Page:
Second in a two-part series on The Future of Nicaraguan Baseball
JINOTEPE, Carazo –Living his dream of playing in the Major Leagues has not changed the way Everth Cabrera, 23, approaches the game of baseball.
Following his strong rookie season last year as the shortstop for the San Diego Padres and the recent honor of being named Nicaragua’s Professional Athlete of the Year for 2009, Cabrera says he will report to spring training next month in Arizona with the same fire and modesty that helped him win an unexpected spot in the starting lineup last year.
“I will go to spring training the same as I did last year,” Cabrera told The Nica Times in an interview last week, after working out in the baseball stadium in this town about 40 km southwest of Managua. “I am going into spring training with even more hunger than last year, because in this sport no one can be sure how far they will go or when it will end. The Big Leagues is the best baseball in the world – I have to go into it with the same hunger, I can’t change.”
Cabrera last year became the 10th Nicaraguan player to make the Major Leagues. He is currently one of three Nicaraguan players in Major League Baseball (the other two are free-agent pitcher Vicente Padilla, and Houston Astros pitcher Wilton López, who got called up at the end of last season to become the 11th Nicaraguan to make the Big Leagues).
After being signed as an amateur free agent in 2004 by the Colorado Rockies, Cabrera was plucked out of the Rockies’ Class A farm system as an unprotected player and signed by the Padres in the 2009 Rule 5 Draft, a mid-winter meeting of all general managers. Two months later, he reported to his first Major League spring training camp as a complete unknown to the Padres’ coaching staff, his teammates, the fans and the San Diego sportswriters.
But for Cabrera, who grew up in a very modest single-parent household in Nandaime, Rivas, on the southern Pacific, baseball – and life in general – has always been full of challenges. So he responded the way he always does: with grit, determination and a healthy mix of confidence and humility.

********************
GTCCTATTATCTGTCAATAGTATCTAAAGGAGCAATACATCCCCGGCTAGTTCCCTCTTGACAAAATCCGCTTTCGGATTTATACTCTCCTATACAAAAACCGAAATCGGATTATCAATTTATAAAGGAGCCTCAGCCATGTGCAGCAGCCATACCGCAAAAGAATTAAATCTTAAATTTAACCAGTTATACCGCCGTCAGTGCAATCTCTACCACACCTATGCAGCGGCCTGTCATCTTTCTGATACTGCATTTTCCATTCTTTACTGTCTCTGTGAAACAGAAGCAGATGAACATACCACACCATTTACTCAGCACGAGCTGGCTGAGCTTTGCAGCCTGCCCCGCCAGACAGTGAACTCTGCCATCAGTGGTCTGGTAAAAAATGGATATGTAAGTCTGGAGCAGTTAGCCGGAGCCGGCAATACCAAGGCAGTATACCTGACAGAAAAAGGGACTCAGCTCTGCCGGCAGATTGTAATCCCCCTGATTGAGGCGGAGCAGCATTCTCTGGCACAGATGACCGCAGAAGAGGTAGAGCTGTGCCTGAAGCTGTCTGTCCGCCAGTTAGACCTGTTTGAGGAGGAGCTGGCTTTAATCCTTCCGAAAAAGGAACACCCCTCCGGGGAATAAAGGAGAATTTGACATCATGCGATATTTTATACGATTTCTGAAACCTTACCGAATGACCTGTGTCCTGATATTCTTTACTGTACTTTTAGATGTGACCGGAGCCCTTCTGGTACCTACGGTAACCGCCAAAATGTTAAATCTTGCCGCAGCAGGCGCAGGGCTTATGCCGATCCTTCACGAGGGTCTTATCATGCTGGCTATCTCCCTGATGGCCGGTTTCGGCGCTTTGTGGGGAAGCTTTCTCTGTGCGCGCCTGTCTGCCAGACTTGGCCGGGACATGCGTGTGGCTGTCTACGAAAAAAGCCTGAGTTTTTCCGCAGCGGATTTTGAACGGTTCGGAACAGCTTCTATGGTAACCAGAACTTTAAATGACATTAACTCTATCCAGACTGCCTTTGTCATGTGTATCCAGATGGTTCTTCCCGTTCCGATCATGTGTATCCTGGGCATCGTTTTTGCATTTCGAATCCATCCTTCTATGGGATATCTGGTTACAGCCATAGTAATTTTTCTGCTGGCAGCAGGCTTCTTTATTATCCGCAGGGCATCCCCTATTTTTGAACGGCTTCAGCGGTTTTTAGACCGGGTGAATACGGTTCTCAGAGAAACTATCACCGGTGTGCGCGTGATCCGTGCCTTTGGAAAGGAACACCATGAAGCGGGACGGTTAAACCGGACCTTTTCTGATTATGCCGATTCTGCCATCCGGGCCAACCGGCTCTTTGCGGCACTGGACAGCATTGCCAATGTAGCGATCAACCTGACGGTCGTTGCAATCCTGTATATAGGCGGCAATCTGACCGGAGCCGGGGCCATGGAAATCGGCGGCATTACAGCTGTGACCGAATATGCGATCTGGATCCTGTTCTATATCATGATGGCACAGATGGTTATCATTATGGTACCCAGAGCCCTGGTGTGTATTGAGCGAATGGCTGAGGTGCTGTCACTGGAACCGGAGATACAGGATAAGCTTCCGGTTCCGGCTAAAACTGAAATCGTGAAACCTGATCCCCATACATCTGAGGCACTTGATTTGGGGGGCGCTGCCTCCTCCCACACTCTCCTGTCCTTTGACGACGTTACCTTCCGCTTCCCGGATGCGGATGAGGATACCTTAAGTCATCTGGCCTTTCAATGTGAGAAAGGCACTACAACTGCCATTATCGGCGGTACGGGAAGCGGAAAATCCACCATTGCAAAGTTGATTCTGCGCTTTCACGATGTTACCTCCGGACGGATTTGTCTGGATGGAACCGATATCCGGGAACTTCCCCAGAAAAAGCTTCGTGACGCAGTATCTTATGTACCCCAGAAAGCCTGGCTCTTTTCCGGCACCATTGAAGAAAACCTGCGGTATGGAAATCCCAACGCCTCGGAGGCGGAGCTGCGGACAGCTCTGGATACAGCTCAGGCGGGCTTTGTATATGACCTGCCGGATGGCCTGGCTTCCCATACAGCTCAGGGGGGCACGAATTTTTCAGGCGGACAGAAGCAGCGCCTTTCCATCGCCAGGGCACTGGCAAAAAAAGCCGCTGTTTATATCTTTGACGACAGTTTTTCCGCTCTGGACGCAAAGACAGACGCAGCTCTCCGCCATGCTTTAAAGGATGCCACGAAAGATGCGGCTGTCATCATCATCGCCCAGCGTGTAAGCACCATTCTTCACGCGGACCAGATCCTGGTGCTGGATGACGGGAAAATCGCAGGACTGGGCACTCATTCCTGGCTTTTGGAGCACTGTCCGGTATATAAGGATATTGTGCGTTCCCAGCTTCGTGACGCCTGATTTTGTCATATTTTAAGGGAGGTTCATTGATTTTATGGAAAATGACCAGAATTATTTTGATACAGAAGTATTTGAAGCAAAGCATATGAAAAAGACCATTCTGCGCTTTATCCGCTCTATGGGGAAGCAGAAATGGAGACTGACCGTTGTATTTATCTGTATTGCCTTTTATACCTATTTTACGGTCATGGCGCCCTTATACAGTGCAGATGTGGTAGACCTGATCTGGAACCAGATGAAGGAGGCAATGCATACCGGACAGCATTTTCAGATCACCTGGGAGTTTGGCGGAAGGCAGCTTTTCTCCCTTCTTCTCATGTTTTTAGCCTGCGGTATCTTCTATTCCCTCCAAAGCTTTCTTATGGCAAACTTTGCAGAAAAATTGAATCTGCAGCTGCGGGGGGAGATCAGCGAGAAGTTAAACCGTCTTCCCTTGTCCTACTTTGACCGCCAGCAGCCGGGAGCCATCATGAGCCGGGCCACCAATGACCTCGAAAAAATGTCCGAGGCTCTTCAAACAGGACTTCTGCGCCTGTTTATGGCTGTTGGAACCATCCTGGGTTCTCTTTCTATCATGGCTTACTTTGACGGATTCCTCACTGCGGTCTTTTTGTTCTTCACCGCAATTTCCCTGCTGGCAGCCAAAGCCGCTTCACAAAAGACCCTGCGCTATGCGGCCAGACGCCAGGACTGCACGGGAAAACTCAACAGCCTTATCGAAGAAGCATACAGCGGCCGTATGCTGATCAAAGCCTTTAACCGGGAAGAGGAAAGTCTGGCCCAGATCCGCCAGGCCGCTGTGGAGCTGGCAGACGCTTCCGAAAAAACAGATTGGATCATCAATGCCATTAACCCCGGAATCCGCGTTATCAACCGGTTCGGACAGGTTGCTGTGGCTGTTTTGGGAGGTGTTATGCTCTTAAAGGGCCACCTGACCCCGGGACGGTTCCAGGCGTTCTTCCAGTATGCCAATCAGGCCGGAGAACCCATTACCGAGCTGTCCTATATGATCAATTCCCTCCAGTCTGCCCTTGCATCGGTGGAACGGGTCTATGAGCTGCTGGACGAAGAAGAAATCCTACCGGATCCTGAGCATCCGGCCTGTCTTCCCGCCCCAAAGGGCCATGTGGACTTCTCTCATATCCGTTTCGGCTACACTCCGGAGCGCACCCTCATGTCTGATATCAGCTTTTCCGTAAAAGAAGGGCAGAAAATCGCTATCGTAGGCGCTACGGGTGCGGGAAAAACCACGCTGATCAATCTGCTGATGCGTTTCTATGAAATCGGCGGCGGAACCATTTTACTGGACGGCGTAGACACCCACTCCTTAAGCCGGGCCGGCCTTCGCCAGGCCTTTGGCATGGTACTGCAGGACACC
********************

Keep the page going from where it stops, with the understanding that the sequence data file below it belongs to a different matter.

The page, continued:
“They knew that I had a lot of skill, but also that I had a lot of defects,” Cabrera says of his rookie league coaches.
Cabrera’s work ethic and desire to learn and improve immediately impressed Padres Manager Bud Black and the rest of the coaching staff at spring training. Plus, his cat-like reflexes with the glove and cannon-for-an arm at shortstop quickly raised eyebrows.
But it was Cabrera’s phenomenal speed on the base paths that had his coaches figuring out how to pencil him into the lineup. After leading all of minor league baseball with 73 stolen bases in 2008, Cabrera quickly proved he can run on Major League catchers, too.
“When we played against Saint Louis, I remember the manager came up to me and said, ‘Look, they have Yadier Molina, the best catcher in baseball right now.’ And I thought in my head, I don’t care. But I couldn’t tell the manager that, so I said ‘I am going to steal on this guy,’” Cabrera said.
Molina, however, lived up to his reputation and threw out Cabrera as he tried to swipe second. The speedy Nicaraguan says he got nailed on a perfect throw – anything less, he said, and he would have made it.
“It’s not that I disrespect any catcher, but I don’t care who is behind the plate,” Cabrera said. “I would like to be the best base stealer in baseball, and I am working on that.”
After leading the Padres with nine stolen bases in last year’s spring training Cactus League, Cabrera won the job as backup shortstop and set his sights on winning the National League’s Rookie of the Year award. But that goal was quickly iced during the second week of the season, when Cabrera got hit by a pitch April 20 and broke his hand, sidelining him for two months.
“The worst moment for me was when I got hurt,” Cabrera said. “When the season started, my goal was to win Rookie of the Year. I had the hunger to win it. And when I got hurt, I thought, now I am not going to reach my goal because I am going to miss two months and it’s going to go to someone else who plays the whole season. That was a very frustrating moment for me.”
But Cabrera made the best of a tough situation. During his 60 days on the disabled list, he suited up for every game and sat in the dugout with his team, watching the games and learning from the other players.
In doing so, he won points with his coaches and teammates, who recognized him as a serious young man, a student of the game and a committed team player.
“Thank God I have won the respect of many ball players; many of the players on the team respect me: (First baseman) Adrian Gonzalez – and I respect him, he’s a good person, (second baseman) David Eckstein.